Protection
Field scouting is an essential part of integrated pest management, used to examine all aspects of crop production to achieve optimum yield. Scouting is the process of monitoring crop development in each of your fields to evaluate crop concerns and economic risks from potential pests and diseases.
Published in Other Crops
If “technology transfer tool” can be defined as a way to get information into the hands of as many people as possible, weather-based disease forecasting models are the perfect example of how this works in practice.
Published in Diseases
Is there an interaction between seeding rate of pea and lentil, disease incidence, and fungicide effectiveness? This question was the driving force behind an Agricultural Demonstration of Practices and Technologies (ADOPT) Program project.
Published in Fungicides
With the 2017 growing season upon us, here’s a look at the latest seed treatments, foliar fungicides and label updates. Product information is provided to Top Crop Manager by the manufacturers.
Published in Seed Treatment
All agronomy recommendations are generalized. They can be specific to a region, but every farm is different,” says Chad Anderson, Ontario Soil and Crop Improvement Association (OSCIA) director for the St. Clair Region. “I have a lot of livestock and use a lot of manure, so my [nitrogen] rates are different than a farm that doesn’t use a lot of manure. The thing about doing your own testing is that it gets away from that generalization.”
Published in Tillage
Root rot and leaf spot diseases can be an annual problem for cereal growers, yet despite many years of cereal production in Western Canada, much is still to be learned about controlling these diseases in both organic and conventional farming systems. Research in Western Canada assessed resistance to the diseases some years ago, but much more could be done.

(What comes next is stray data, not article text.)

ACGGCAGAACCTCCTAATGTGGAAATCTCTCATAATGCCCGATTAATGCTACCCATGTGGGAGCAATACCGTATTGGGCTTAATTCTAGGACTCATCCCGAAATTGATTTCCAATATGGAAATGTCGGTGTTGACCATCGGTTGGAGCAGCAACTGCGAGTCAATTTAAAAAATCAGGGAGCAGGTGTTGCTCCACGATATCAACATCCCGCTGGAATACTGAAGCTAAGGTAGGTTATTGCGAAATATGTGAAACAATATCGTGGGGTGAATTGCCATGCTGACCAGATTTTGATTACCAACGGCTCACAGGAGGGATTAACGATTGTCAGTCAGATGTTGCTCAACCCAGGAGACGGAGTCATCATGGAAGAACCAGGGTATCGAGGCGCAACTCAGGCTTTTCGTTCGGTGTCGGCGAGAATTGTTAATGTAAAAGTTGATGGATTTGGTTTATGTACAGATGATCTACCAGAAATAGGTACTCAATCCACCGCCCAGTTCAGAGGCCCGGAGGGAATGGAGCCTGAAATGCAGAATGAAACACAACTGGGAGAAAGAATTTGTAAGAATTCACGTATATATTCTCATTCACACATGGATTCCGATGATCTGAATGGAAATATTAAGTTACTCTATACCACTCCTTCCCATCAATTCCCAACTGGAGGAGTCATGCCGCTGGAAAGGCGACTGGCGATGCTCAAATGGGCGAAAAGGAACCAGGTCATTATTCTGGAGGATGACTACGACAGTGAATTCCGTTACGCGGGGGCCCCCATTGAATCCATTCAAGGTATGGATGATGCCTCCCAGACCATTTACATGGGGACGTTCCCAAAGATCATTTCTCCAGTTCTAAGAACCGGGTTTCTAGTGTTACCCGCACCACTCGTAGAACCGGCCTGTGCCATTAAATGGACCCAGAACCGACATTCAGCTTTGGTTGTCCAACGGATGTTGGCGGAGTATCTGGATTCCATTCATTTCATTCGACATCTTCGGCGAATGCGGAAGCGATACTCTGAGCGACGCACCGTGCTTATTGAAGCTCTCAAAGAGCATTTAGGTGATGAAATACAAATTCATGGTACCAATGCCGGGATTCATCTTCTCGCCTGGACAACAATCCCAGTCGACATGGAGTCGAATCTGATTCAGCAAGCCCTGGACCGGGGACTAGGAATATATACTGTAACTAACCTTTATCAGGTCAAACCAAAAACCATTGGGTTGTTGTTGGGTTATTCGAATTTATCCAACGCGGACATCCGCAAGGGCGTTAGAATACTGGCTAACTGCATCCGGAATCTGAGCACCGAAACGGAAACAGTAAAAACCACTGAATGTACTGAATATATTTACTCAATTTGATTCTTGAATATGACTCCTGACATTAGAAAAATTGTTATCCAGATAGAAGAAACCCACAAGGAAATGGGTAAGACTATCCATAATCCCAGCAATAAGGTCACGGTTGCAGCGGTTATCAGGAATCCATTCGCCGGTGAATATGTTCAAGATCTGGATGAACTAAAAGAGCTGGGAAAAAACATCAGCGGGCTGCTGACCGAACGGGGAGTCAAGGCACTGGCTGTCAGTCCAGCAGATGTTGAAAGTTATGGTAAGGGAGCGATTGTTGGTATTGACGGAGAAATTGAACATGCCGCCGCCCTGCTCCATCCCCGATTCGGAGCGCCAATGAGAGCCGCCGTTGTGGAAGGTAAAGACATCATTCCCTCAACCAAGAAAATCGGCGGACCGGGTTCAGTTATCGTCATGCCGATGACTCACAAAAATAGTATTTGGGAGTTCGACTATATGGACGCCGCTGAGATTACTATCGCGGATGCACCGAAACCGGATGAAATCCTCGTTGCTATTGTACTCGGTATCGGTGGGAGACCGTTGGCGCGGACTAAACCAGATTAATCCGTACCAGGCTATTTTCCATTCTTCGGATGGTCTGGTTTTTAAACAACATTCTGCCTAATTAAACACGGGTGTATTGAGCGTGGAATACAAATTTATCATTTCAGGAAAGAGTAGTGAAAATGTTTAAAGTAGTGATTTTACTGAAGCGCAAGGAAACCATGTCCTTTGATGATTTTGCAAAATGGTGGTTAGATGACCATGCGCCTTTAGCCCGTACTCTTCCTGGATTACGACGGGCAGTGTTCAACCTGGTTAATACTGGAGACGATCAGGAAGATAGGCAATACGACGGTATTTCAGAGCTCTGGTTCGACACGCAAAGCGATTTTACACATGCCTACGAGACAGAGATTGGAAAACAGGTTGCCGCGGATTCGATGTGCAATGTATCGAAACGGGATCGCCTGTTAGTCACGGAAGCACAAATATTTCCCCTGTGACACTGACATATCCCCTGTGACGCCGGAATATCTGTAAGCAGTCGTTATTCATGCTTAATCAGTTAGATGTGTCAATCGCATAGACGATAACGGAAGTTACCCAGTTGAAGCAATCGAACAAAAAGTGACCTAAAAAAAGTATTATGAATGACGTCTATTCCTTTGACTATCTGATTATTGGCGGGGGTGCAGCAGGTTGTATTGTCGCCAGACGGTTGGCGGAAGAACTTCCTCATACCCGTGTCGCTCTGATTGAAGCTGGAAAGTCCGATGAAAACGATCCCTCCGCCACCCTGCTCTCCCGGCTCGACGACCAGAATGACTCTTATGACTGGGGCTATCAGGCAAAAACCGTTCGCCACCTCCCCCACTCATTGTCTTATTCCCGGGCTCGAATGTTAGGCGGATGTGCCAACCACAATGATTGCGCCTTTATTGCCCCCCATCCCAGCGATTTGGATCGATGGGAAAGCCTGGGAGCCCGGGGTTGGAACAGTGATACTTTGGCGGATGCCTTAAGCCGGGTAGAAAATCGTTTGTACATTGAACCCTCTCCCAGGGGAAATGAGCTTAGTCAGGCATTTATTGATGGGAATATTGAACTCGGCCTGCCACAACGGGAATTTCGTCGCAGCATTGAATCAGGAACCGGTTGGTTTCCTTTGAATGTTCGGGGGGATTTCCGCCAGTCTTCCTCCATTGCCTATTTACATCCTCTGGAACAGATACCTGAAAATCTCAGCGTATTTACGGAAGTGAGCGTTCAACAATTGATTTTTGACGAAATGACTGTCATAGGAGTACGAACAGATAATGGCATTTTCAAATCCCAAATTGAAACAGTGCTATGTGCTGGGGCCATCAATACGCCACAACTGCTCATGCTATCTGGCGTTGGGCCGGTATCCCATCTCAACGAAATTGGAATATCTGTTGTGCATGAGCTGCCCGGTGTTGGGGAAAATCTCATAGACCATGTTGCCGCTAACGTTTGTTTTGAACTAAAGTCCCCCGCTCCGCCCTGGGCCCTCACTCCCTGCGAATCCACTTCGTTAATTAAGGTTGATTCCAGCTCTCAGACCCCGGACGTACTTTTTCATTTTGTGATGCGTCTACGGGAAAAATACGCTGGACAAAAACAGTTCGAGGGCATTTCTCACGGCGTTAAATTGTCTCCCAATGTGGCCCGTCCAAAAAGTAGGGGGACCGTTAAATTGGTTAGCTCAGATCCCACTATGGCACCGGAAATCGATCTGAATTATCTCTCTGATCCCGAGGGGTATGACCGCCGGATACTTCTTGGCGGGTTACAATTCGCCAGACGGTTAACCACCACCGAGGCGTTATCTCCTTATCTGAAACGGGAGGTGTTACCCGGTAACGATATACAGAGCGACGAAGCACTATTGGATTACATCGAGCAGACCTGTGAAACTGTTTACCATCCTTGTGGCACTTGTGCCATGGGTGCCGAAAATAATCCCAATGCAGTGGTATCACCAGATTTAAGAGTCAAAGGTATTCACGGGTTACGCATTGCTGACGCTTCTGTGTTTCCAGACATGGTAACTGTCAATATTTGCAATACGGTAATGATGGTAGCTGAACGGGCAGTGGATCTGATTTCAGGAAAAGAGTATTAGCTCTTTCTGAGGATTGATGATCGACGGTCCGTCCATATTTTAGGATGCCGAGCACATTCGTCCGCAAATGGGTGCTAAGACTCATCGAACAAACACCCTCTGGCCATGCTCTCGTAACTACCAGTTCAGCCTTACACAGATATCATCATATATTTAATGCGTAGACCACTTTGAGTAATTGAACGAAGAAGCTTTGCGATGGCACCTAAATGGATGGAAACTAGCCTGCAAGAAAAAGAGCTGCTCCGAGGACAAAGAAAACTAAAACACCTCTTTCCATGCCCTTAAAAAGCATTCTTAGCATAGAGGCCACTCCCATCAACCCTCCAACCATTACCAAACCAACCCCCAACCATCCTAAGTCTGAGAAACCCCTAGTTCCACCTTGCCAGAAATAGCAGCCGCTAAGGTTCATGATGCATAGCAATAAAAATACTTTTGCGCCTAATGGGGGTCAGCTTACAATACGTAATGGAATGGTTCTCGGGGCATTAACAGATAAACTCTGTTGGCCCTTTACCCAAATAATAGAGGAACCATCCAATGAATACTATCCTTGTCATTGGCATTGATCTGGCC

Published in Diseases
It’s official: 2016 was the warmest year on record. The United States National Oceanic and Atmospheric Administration (NOAA) reports the average global surface temperature reached 14.83 C – the warmest it’s been since modern temperature records began in 1880.
Published in Corporate News
When the cereal leaf beetle (CLB) was first spotted in Alberta in 2005, the then-regulated pest was met with consternation by western Canadian producers. CLB can cause significant damage to all crops in the grass family, even forages, and yield losses in affected areas of the United States have reached 50 per cent.
Published in Insect Pests
Industrial fertilizers help feed billions of people every year, but they remain beyond the reach of many of the world’s poorest farmers. Now, researchers have engineered microbes that, when added to soil, make fertilizer on demand, producing plants that grow 1.5 times larger than crops not exposed to the bugs or other synthetic fertilizers. | READ MORE
Published in Fertilizer
Just over 20 years ago, researchers initiated the first bioherbicide research and development program in the country at Agriculture and Agri-Food Canada (AAFC) in Saskatoon. Led by Karen Bailey (who recently retired), the program has made significant advancements in bioherbicide development for horticulture and turf crops, and more recently, promising solutions for agriculture. Bioherbicide product development is a welcome addition to the integrated weed management toolbox for crop production. Biopesticides are classified as “reduced-risk” products by the Pest Management Regulatory Agency (PMRA).
Published in Herbicides
FMC Corporation and DuPont has announced the signing of a definitive agreement for FMC to acquire the portion of DuPont’s Crop Protection business it must divest to comply with the European Commission ruling related to its merger with The Dow Chemical Company. Additionally, DuPont will acquire FMC Health and Nutrition and receive $1.2 billion in cash. FMC will acquire DuPont’s global chewing pest insecticide portfolio, its global cereal broadleaf herbicides, and a substantial portion of DuPont’s global crop protection R&D capabilities. In 2017, FMC expects this acquired business will generate approximately $1.5 billion in revenue and $475 million of EBITDA.

     After closing of the acquisition, FMC Agricultural Solutions will become the fifth largest crop protection chemical company in the world by revenue, with estimated annual revenue of approximately $3.8 billion.